"Your daughter is not made for the common cares of life," said Egremont.
"We'll not talk of them," said Gerard. "Sybil has an English heart, and that's not easily broken. And you, comrade, you are a traveller in these parts, eh?"
"A kind of traveller; something in the way of your friend Morley—connected with the press."
"Indeed! a reporter, eh? I thought you had something about you a little more knowing than we provincials."
"Yes; a reporter; they want information in London as to the real state of the country, and this time of the year, Parliament not sitting—Ah; I understand, a flying commission and a summer tour. Well, I often wish I were a penman; but I never could do it. I'll read any day as long as you like, but that writing, I could never manage. My friend Morley is a powerful hand at it. His journal circulates a good deal about here; and if as I often tell him he would only sink his high-flying philosophy and stick to old English politics, he might make a property of it. You'll like to know him?"
"And what first took you to the press, if I may ask!"
"Why—my father was a gentleman—", said Egremont in a hesitating tone, "and I was a younger son."
"Ah!" said Gerard, "that is as bad as being a woman."
"I had no patrimony," continued Egremont, "and I was obliged to work; I had no head I believe for the law; the church was not exactly in my way; and as for the army, how was I to advance without money or connexions! I had had some education, and so I thought I would turn it to account."
"Wisely done! you are one of the working classes, and will enlist I hope in the great struggle against the drones. The natural friends of the people are younger sons, though they are generally enlisted against us. The more fools they; to devote their energies to the maintenance of a system which is founded on selfishness and which leads to fraud; and of which they are the first victims. But every man thinks he will be an exception."
"And yet," said Egremont, "a great family rooted in the land, has been deemed to be an element of political strength."
"I'll tell you what," said Gerard, "there is a great family in this country and rooted in it, of which we have heard much less than they deserved, but of which I suspect we shall hear very soon enough to make us all think a bit."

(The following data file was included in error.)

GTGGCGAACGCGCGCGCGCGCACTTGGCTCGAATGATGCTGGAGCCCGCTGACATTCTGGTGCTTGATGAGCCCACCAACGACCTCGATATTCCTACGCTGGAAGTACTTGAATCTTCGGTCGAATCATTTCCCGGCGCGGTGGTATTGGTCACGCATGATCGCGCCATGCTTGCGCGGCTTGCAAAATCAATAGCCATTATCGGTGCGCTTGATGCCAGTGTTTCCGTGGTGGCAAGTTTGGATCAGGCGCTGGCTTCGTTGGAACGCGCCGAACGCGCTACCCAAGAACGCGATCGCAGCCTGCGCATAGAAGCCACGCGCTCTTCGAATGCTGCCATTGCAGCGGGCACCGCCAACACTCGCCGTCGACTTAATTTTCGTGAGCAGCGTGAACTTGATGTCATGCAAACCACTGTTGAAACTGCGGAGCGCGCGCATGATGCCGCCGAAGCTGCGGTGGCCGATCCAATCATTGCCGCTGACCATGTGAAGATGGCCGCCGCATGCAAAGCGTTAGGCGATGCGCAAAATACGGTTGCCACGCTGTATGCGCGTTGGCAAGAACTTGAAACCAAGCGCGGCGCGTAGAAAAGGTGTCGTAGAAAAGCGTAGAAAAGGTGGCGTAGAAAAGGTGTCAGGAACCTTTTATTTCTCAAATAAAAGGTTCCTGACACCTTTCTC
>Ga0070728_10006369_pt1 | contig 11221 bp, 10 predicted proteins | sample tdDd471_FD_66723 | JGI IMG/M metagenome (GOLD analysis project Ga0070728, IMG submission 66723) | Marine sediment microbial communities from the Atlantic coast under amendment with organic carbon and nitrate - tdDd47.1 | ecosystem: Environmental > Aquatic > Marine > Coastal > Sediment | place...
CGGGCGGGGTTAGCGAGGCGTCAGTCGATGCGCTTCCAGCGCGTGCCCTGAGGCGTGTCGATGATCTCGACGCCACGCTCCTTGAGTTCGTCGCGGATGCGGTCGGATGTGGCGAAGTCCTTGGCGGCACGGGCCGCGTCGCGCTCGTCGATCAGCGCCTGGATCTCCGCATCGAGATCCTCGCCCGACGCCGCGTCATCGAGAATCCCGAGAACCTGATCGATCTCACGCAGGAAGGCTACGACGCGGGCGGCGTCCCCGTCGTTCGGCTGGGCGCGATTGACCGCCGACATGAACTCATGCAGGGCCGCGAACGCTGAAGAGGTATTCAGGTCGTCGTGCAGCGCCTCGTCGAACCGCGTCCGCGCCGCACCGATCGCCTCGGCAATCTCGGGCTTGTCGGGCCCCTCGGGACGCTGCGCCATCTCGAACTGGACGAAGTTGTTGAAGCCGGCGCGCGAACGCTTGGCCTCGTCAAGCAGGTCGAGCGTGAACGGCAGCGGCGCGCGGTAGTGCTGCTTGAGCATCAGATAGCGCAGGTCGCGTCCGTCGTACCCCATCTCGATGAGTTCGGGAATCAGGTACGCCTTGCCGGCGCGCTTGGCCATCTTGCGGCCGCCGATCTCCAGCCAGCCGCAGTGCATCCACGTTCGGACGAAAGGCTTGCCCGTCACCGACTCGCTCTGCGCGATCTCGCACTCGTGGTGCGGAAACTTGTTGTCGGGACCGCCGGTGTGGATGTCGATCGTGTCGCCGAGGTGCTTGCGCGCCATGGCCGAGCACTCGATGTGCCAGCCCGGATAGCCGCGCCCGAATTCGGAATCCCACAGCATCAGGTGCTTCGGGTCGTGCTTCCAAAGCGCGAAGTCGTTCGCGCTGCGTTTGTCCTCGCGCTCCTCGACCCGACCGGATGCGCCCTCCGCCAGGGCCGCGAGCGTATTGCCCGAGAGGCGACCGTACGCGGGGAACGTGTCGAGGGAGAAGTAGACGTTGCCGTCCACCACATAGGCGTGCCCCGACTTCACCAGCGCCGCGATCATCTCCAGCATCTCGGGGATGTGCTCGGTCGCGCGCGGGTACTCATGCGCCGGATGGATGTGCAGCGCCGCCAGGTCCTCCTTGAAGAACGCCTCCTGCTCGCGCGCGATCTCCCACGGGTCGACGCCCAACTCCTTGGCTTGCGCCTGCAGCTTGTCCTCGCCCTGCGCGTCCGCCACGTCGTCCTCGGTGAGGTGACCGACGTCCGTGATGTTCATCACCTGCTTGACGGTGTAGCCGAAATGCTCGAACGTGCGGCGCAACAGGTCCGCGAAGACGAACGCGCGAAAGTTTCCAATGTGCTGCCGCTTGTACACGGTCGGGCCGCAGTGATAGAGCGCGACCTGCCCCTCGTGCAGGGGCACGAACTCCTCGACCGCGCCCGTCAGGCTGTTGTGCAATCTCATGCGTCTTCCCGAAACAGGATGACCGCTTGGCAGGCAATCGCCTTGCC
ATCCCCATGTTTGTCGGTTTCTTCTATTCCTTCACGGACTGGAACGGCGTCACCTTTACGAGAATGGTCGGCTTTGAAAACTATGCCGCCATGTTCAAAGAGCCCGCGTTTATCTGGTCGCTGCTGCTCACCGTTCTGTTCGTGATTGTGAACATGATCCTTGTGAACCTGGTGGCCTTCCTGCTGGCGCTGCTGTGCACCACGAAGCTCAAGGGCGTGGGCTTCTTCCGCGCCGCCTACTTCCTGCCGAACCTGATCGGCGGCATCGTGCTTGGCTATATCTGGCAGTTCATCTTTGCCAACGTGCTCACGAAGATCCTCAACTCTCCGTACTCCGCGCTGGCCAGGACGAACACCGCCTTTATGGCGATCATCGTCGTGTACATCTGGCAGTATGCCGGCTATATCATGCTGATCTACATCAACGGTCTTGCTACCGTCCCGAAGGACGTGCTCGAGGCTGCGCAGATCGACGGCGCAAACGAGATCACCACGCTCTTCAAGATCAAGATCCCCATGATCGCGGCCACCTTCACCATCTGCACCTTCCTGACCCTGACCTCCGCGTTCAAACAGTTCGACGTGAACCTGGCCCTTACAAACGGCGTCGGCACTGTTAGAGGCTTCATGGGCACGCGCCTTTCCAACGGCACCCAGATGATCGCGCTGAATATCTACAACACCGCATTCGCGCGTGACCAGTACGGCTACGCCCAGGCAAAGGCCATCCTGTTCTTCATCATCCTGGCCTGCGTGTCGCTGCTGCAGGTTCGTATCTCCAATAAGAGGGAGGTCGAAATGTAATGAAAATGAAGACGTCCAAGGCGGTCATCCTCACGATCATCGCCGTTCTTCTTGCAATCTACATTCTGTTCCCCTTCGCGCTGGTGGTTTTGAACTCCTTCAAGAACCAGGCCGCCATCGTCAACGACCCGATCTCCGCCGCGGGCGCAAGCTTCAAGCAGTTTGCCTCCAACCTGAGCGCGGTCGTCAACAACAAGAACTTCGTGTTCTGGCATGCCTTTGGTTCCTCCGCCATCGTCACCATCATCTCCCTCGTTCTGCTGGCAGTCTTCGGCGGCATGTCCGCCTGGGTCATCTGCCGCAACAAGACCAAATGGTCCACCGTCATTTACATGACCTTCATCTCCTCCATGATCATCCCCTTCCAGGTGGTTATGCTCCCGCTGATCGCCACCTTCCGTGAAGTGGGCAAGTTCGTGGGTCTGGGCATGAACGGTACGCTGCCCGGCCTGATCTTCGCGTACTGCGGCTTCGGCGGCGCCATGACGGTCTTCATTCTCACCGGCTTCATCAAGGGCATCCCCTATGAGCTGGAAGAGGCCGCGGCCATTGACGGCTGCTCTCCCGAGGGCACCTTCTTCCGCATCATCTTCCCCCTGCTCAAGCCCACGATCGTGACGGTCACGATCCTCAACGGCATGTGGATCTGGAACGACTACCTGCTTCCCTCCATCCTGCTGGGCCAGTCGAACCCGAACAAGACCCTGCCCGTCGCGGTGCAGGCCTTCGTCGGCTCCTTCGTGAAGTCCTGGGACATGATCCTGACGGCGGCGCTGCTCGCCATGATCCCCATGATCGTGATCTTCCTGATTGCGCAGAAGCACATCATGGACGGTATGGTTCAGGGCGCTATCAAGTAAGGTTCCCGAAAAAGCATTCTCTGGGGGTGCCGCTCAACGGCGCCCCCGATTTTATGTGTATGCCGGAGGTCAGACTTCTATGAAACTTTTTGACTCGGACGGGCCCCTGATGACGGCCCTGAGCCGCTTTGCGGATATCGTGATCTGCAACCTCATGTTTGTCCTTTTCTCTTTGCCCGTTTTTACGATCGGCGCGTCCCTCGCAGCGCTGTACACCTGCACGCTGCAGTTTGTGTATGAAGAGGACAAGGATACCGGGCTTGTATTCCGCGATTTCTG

"In this county?"
"Ay; in this county and every other one; I mean the PEOPLE."
"Ah!" said Egremont, "that family has existed for a long time."
"But it has taken to increase rapidly of late, my friend—how may I call you?"
"They call me, Franklin."
"A good English name of a good English class that has disappeared. Well, Mr Franklin, be sure of this, that the Population Returns of this country are very instructive reading."
"I can conceive so."
"I became a man when the bad times were beginning," said Gerard; "I have passed through many doleful years. I was a Franklin's son myself, and we had lived on this island at least no worse for a longer time than I care to recollect as little as what I am now. But that's nothing; I am not thinking of myself. I am prosperous in a fashion; it is the serfs I live among of whom I am thinking. Well, I have heard, in the course of years, of some specifics for this constant degradation of the people; some thing or some person that was to put all right; and for my part, I was not unready to support any proposal or follow any leader. There was reform, and there was paper money, and no machinery, and a thousand other remedies; and there were demagogues of all kinds, some as had as myself, and some with blood in their veins almost as costly as flows in those of our great neighbour here. Earl de Mowbray, and I have always heard that was very choice: but I will frankly own to you, I never had much faith in any of these proposals or proposers; but they were a change, and that is something. But I have been persuaded of late that there is something going on in this country of more efficacy; a remedial power, as I believe, and irresistible; but whether remedial or not, at any rate a power that will mar all or cure all. You apprehend me? I speak of the annual arrival of more than three hundred thousand strangers in this island. How will you feed them? How will you clothe them? How will you house them? They have given up butcher's meat; must they give up bread? And as for raiment and shelter, the rags of the kingdom are exhausted and your sinks and cellars already swarm like rabbit warrens.
"'Tis an awful consideration," said Egremont musing.
"Awful," said Gerard; "'tis the most solemn thing since the deluge. What kingdom can stand against it? Why go to your history—you're a scholar,—and see the fall of the great Roman empire—what was that? Every now and then, there came two or three hundred thousand strangers out of the forests and crossed the mountains and rivers. They come to us every year and in greater numbers. What are your invasions of the barbarous nations, your Goths and Visigoths, your Lombards and Huns, to our Population Returns!"